Archives for the month of: November, 2010

A few weeks ago when the weather was nice we took a walk to the neighboring village, Nemțeni, just down river. In the summer there were several floods that destroyed some of the villages located alongside the Prut. A part of Nemțeni was destroyed along with other villages further down river. The government is in the process of constructing new neighborhood-like homes for the families affected, and a community of these homes is located in Nemțeni. The community reminds me more of a low-end Ivory Home construction project you’d see in the states. It’s not something you would expect to see in Moldova.

And this is the view coming back into our village from the south. These hills are going to be great for sledding in the winter.

Advertisements

The Friday before Teachers’ Day the 12th grade class put on a production for all the teachers. The room was decorated for fall. Leaves covered the floor and autumn flowers adorned the tables alongside baskets of cookies and cups of tea. At the end of the night the mayor thanked each teacher with kind words and an envelope holding 50 lei (about $4.50). I tried to refuse at least three times, but with my limited language and the worry of looking ungrateful, I sided with the idea of taking the money and using it for my students.

I showed up to the school on October 5, Teachers’ Day, and noticed a path of flowers through the gate, up the stairs, and into the school. Once inside I saw “teachers” consulting about lesson plans. This is a day when the 12th grade students give the teachers a break. They are the “teachers” for the day. They teach, discipline, and give homework. The real teachers can either sit in the back of the class and observe or meet up in the teachers’ lounge with other teachers or attend one or all of the many productions put on by different classes throughout the day. Each one of these productions ended with the children giving teachers freshly plucked flowers from all over the village. A masă was served once all the students had left for the day.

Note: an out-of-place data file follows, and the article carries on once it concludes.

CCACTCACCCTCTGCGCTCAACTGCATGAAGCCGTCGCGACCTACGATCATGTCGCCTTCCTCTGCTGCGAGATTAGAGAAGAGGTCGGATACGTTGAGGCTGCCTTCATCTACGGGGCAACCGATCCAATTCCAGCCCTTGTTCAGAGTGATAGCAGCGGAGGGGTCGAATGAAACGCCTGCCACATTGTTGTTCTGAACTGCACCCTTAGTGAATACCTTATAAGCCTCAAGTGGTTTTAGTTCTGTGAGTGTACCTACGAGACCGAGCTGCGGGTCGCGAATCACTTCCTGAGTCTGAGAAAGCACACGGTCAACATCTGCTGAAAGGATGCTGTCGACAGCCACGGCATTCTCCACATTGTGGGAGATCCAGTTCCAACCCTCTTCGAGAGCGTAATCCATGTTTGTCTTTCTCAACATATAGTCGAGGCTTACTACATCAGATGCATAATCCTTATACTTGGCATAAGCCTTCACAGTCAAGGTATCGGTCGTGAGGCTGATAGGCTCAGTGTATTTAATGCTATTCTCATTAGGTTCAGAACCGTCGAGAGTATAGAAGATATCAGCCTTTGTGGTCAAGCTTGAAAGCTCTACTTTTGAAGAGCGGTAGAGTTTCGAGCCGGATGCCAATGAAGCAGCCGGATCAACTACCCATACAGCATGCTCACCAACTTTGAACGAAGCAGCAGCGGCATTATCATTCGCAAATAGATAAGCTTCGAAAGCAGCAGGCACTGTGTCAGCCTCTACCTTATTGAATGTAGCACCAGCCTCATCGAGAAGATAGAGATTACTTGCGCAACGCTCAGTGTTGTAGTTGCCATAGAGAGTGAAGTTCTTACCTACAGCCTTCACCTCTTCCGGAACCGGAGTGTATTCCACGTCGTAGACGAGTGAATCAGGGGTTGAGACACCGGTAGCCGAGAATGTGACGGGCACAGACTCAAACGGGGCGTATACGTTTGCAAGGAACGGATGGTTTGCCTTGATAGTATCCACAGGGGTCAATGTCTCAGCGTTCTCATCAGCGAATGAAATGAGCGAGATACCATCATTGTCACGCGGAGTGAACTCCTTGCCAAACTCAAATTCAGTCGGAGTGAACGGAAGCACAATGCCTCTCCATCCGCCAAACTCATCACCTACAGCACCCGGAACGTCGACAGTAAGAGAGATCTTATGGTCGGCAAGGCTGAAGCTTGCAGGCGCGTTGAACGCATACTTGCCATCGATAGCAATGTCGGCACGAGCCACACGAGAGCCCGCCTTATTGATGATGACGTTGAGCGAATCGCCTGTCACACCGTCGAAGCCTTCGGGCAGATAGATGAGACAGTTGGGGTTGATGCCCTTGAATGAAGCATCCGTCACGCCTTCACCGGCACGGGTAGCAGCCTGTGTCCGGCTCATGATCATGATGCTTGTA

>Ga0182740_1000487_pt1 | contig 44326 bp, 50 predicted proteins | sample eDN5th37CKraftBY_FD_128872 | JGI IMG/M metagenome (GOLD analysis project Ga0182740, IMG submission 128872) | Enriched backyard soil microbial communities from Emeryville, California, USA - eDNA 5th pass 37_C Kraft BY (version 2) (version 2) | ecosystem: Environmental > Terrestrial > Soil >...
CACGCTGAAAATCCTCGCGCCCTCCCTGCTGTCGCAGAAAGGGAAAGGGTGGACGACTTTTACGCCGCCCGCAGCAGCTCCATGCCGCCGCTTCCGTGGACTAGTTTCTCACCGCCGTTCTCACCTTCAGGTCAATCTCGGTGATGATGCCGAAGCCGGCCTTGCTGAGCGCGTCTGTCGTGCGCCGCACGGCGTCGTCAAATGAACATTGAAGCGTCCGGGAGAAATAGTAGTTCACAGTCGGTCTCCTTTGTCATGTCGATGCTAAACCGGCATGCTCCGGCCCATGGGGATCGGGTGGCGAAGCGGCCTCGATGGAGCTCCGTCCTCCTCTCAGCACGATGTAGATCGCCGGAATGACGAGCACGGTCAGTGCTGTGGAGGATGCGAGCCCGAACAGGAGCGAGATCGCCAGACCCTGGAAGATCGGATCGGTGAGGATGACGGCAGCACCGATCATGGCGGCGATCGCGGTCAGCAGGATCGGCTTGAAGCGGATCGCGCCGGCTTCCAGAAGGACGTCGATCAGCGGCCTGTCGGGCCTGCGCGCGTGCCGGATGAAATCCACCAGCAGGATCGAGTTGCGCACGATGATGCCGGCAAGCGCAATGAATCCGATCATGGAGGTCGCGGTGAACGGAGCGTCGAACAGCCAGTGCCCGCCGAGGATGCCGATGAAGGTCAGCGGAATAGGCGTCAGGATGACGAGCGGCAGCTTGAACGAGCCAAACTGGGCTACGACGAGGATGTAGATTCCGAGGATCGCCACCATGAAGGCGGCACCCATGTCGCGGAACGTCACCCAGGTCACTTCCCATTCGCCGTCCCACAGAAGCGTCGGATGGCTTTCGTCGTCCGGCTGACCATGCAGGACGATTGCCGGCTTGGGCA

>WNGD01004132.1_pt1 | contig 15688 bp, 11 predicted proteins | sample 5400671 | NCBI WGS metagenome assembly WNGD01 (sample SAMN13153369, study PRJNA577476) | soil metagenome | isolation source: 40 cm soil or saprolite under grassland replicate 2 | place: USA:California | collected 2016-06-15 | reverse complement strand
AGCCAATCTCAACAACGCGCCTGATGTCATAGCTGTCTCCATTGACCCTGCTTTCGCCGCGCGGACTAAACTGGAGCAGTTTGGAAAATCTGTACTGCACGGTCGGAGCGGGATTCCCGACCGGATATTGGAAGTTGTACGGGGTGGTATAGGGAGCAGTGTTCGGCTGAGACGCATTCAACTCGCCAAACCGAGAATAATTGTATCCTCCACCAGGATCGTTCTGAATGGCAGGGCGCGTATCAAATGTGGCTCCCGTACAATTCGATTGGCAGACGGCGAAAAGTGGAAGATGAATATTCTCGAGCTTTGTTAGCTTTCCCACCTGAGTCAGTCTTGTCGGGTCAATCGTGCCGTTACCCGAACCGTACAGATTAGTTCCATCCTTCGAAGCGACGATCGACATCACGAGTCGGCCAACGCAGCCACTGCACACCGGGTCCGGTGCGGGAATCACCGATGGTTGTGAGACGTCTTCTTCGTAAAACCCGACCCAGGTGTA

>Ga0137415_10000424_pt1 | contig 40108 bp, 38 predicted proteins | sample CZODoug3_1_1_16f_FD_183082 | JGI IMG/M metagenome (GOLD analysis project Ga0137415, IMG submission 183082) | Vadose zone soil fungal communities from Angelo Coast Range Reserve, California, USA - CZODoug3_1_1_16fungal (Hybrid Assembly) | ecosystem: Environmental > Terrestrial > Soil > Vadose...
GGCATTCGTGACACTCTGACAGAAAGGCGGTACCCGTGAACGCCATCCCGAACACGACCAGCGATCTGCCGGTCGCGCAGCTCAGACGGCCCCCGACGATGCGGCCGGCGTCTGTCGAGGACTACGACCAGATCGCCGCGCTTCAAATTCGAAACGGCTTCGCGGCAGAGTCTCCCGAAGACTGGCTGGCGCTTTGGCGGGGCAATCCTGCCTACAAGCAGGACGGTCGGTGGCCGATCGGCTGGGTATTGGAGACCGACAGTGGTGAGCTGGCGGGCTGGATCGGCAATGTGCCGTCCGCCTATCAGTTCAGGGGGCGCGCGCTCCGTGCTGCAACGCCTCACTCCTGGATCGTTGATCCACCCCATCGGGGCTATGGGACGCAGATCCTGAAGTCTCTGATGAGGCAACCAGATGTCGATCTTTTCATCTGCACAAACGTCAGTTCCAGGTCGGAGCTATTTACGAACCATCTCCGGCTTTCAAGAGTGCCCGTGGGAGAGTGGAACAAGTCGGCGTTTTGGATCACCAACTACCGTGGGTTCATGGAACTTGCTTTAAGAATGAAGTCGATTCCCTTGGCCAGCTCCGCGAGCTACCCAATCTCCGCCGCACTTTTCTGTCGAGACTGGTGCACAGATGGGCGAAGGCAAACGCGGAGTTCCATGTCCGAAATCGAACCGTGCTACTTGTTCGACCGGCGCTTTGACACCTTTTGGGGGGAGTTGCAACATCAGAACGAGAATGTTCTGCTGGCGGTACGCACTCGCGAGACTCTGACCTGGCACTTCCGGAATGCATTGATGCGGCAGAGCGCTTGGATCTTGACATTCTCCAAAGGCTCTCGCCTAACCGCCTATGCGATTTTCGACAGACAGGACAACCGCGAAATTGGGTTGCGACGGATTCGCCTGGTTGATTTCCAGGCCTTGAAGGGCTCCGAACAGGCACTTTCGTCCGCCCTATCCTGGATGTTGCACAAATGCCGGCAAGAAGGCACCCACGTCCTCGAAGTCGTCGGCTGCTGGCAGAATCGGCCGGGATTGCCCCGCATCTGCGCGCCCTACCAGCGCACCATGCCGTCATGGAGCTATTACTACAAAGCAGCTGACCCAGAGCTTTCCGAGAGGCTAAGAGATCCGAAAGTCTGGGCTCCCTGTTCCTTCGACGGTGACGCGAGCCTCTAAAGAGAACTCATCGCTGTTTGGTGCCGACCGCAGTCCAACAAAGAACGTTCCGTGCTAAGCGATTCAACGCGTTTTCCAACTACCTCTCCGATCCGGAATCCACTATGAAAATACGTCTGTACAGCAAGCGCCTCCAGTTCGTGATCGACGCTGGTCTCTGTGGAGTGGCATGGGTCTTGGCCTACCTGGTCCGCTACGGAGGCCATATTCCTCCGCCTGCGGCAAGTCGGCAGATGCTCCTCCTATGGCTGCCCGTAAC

At a masă or a gathering, it is customary for someone to carry around a bottle of wine (or some sort of liquor) and one glass. The pourer uses the same glass to serve everybody a drink. After everyone is served, the pourer serves himself and then starts again in the same order. Because I do not drink and often feel like I am not participating fully, I decided to make fresh chocolate chip cookies for the teachers. I followed the „pourer” and served every teacher a chocolate chip cookie. I think it was actually a very good idea, because some of the ladies look like they needed something to help keep down what they just drank.

It was a nice day, and yet another reminder of how different education here is from America. In my opinion, a day like this would not be possible in most high schools in America. (I am not claiming that one system is better than the other.) With all my flowers in arms, I went home feeling happy to be a teacher in Moldova.

The Peace Corps has three goals in its mission. The second goal is to help promote a better understanding of Americans on the part of the peoples served. So for the last few days, we have been working on Goal 2. We decided to attempt to make Thanksgiving dinner for our host family, complete with all the traditional fixings. And for the most part, it turned out pretty well. The Thanksgiving spread was not as elaborate as I would have liked, but I guess you do what you can with what you have. I hung some berries from the lights, put some ribbon on the table, and made place cards out of corn (which we have plenty of). It wasn’t anything too fancy, but it did have a nice Thanksgiving feel to it.